The Global Spread of Trumpism

The American businessman rode a wave that has been building across the United States and Europe for decades.

Donald Trump speaks at his Turnberry golfcourse in Scotland one day after the Brexit vote. (Clodagh Kilcoyne / Reuters)

I flew into Britain on June 23, the day of the Brexit referendum, or “Independence Day” as the country’s most popular tabloid, and champion of leaving the European Union, put it. The next morning, results showed that London, Scotland, and Northern Ireland had voted to stay in the EU. But they were outweighed by a decisive vote to leave from the rest of the United Kingdom. It was a revolt of Welsh villages, northern English cities, and southern country towns.

As I walked the cobblestone streets of Durham, a cathedral city in the northeast of England where I grew up, it didn’t feel like Britain had won its freedom. The mood was nothing like America’s Fourth of July. There were no hot dogs being eaten, or fireworks rippling through the sky. “Independence Day” felt more like the aliens had just landed. Within hours, the pound lost 10 percent of its value. Business confidence plummeted. The country faced disunion. Nationalists in Scotland claimed that Scotland’s vote to “Remain” justified another referendum on Scottish independence.

The mood was anxious, melancholy, funereal. The British seemed to have disavowed their traditional pragmatism, and the joyous multicultural atmosphere of the 2012 London Olympics, and embraced something darker and more irrational. Remain supporters were shell-shocked, especially young people who saw their future living and working in the European Union suddenly ripped away. Even many Brexiters wondered what on earth they had done.

After a week of the Brexit blues, I flew to Finland. Sipping coffee and bathing in the endless summer light on Helsinki’s handsome Esplanade, I talked to Finns who were in disbelief at Britain’s decision, and fearful for the future. As a member of both the EU and the euro currency, Finland has much to lose from the collapse of the European project. But the threat to Finland’s place in Europe lay not just with the distant political earthquake in Britain. Finland faces its own populist revival—and the people leading it are already in the government.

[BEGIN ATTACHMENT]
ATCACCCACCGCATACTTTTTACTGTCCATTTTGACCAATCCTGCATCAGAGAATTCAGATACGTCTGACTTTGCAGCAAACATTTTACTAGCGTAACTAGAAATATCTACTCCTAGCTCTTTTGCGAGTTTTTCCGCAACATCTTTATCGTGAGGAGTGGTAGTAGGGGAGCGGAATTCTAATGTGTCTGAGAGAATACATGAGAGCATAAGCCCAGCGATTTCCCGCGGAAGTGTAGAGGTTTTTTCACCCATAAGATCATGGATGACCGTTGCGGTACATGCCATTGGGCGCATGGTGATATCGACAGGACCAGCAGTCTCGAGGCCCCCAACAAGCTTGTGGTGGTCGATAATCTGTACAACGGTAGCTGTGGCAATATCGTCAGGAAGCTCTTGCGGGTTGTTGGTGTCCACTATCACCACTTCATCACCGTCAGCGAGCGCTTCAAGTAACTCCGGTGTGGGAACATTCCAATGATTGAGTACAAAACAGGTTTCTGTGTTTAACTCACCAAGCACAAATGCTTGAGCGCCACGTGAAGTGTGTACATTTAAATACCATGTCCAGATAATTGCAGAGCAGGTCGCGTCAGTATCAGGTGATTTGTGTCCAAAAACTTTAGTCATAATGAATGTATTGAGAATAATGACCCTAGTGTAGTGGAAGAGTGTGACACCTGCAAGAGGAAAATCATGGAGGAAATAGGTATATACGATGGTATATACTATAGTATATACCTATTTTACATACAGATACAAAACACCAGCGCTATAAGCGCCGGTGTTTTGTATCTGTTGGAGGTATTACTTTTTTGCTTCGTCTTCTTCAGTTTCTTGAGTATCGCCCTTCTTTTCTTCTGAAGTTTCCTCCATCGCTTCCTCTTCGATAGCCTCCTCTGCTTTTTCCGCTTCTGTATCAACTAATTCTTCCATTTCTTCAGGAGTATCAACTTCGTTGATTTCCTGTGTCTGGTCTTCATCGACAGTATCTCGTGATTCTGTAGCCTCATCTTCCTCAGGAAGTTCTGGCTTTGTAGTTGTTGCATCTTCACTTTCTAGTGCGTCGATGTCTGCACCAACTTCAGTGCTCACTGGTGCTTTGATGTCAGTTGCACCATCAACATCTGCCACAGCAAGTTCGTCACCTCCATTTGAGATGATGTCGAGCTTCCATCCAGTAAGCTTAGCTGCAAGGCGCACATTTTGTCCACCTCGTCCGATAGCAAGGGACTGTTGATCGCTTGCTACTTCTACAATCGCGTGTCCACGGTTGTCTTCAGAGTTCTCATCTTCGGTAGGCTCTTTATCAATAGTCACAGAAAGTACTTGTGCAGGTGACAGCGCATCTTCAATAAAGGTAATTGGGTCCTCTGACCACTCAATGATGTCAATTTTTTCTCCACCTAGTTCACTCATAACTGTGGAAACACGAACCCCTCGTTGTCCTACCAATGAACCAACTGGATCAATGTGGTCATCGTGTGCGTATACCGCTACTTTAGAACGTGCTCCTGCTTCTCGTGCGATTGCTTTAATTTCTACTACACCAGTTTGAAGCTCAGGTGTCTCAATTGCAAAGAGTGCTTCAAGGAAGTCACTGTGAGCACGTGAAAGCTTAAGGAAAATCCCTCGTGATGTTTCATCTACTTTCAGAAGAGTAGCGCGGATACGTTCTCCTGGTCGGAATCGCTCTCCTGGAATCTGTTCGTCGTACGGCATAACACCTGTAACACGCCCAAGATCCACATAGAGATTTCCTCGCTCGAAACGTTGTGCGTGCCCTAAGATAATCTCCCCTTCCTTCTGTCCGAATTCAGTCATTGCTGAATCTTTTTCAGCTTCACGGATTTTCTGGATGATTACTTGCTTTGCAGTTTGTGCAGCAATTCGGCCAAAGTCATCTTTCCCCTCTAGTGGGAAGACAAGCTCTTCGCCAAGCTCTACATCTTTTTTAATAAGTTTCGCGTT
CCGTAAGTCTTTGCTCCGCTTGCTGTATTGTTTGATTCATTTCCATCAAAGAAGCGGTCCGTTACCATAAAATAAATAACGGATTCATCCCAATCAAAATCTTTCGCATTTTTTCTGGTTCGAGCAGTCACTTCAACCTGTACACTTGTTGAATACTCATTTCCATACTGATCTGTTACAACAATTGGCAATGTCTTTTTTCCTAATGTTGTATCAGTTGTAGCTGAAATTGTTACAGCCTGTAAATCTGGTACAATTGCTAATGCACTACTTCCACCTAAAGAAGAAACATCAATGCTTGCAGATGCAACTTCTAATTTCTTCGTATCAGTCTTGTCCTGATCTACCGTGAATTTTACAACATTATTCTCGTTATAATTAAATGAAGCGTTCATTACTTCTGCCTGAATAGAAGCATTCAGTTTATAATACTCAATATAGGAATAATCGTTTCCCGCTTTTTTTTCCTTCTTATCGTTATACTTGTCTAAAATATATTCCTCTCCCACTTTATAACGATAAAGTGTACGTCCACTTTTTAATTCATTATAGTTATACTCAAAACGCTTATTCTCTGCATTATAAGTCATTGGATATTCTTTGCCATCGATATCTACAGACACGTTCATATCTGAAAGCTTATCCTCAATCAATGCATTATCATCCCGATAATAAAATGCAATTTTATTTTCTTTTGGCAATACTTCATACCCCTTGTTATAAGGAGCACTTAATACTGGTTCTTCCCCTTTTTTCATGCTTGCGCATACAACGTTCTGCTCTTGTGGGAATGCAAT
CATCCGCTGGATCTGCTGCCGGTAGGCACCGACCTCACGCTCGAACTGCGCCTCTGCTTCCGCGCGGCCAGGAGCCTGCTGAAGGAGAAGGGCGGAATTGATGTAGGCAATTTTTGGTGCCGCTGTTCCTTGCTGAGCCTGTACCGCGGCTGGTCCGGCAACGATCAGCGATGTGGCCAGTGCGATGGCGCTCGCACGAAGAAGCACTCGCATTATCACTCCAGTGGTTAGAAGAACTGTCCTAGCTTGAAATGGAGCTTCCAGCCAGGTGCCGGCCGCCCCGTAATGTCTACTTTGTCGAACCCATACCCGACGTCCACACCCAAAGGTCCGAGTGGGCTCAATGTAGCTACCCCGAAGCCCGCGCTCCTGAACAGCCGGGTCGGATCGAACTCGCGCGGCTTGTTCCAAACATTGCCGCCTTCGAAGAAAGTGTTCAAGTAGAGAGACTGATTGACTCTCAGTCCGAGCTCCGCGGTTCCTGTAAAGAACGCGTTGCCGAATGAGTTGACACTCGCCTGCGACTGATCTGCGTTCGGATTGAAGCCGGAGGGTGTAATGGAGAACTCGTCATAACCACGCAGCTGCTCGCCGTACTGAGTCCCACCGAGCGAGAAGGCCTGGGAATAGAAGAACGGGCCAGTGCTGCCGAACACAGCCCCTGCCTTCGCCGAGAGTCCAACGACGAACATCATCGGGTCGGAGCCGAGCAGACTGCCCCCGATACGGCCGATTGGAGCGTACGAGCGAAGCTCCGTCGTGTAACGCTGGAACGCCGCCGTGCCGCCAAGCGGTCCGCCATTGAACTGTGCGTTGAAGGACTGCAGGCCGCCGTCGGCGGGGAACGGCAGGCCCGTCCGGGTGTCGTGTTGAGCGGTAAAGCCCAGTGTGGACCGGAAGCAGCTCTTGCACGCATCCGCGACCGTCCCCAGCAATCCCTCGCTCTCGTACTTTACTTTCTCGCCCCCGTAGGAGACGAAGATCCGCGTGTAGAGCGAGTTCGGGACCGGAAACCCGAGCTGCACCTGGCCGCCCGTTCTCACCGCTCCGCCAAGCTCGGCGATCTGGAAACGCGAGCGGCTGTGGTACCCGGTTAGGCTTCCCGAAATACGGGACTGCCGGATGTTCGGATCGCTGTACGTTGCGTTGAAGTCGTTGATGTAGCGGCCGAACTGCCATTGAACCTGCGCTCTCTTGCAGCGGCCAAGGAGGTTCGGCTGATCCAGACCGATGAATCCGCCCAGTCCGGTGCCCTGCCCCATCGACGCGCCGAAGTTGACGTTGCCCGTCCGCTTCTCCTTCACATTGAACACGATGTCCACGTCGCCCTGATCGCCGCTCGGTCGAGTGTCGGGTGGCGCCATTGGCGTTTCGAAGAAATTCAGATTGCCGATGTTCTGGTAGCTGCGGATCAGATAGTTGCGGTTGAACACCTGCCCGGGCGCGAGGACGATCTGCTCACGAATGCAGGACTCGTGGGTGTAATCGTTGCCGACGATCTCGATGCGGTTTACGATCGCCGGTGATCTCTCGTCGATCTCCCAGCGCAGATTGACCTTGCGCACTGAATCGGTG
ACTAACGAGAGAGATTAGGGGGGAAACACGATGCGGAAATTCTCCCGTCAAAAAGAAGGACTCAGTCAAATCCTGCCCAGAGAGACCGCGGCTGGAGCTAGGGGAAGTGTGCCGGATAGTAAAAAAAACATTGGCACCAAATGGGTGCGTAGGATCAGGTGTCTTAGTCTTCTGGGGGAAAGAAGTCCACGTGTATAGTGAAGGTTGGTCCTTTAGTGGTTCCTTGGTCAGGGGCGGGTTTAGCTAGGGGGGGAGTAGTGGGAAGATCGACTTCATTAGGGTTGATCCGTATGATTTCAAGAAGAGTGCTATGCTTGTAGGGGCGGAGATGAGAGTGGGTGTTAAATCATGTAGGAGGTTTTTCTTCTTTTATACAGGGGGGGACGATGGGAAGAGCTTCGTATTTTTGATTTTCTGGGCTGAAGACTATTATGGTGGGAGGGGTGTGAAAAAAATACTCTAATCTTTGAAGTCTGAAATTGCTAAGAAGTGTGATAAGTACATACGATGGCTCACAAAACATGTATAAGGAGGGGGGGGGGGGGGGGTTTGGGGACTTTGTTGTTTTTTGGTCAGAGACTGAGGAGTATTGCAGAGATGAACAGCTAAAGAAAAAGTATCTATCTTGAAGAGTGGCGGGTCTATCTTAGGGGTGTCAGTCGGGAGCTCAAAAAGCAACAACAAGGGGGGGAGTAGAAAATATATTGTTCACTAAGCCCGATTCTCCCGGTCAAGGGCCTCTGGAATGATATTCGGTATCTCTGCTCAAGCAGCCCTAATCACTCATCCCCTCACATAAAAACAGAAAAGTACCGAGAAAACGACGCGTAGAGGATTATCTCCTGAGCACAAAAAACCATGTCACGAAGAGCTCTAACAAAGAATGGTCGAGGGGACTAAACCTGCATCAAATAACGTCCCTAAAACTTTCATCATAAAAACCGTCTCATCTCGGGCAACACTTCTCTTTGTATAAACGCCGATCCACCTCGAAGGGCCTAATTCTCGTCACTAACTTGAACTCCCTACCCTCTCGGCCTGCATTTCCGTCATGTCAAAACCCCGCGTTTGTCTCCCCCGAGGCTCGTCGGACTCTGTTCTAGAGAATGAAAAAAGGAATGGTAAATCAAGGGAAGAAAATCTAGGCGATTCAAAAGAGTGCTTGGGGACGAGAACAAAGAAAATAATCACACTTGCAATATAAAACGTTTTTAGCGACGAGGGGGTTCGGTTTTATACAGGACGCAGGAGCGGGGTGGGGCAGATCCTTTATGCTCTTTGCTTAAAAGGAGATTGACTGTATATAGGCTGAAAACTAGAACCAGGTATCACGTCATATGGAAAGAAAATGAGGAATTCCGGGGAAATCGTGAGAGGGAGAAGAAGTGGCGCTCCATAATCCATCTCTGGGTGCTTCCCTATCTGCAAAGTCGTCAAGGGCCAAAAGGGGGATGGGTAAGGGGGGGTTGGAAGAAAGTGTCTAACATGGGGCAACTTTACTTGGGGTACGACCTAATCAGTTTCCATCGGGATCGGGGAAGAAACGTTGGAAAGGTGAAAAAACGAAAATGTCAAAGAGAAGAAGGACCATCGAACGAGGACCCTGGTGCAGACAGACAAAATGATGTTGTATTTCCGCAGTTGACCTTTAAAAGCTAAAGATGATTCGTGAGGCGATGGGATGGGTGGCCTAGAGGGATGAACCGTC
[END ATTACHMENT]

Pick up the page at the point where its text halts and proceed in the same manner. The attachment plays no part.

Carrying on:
In the early 2000s, the nationalist Finns Party received just over 1 percent of the vote, but in the 2015 elections, it won almost 18 percent, became the second-largest party in the Finnish Parliament, and entered a coalition government along with moderate parties. Brexit could pave the way for Fixit. The Finns Party suggested a referendum on leaving the European Union after the next Finnish elections in 2019. A recent poll found that a majority of Finns would vote to stay, but 44 percent felt that Finland would prosper more outside the EU.

The Trumpist International

The Brexit vote and the emergence of the Finns Party are both examples of the rise of Trumpism, a brew of nationalist, populist, anti-establishment, anti-“expert,” anti-globalist, protectionist, “us versus them,” and most of all, anti-immigrant sentiment. Nativist and anti-immigrant parties have arisen across Europe, including the National Front in France, the Party for Freedom in the Netherlands, the Jobbik party in Hungary, the Danish People’s Party, the Sweden Democrats, and the Progress Party in Norway.

Trumpism existed long before Donald Trump ever strode across the political stage, promising national greatness, as well as steaks, water, and wine. The American businessman rode a wave that has been building across America and the West for decades. Trump embraced and shaped the mood so profoundly that it’s possible to brand the movement with his name. Trumpists in the United States, Britain, Finland, and elsewhere, vary a great deal, reflecting different cultures and political situations. But they all draw on a common wellspring of grievances, and espouse parallel hopes, fears, and solutions.

The driving forces behind the rise of Trumpists are similar: the negative effects of globalization, economic anxiety, stagnant median wages, the fracturing of states in Syria, Libya, and elsewhere, and the resulting refugee flows. This is shaded by local circumstances. For example, Finland is a tolerant society, and in many respects the envy of the progressive world, with its highly rated health and education systems. But the Finnish economy has never recovered from the 2008 economic crisis. The decline of Nokia, once one of the country’s biggest companies, was a body blow. And Finland has suffered from the recession in neighboring Russia. Many Finns feel left behind or left out.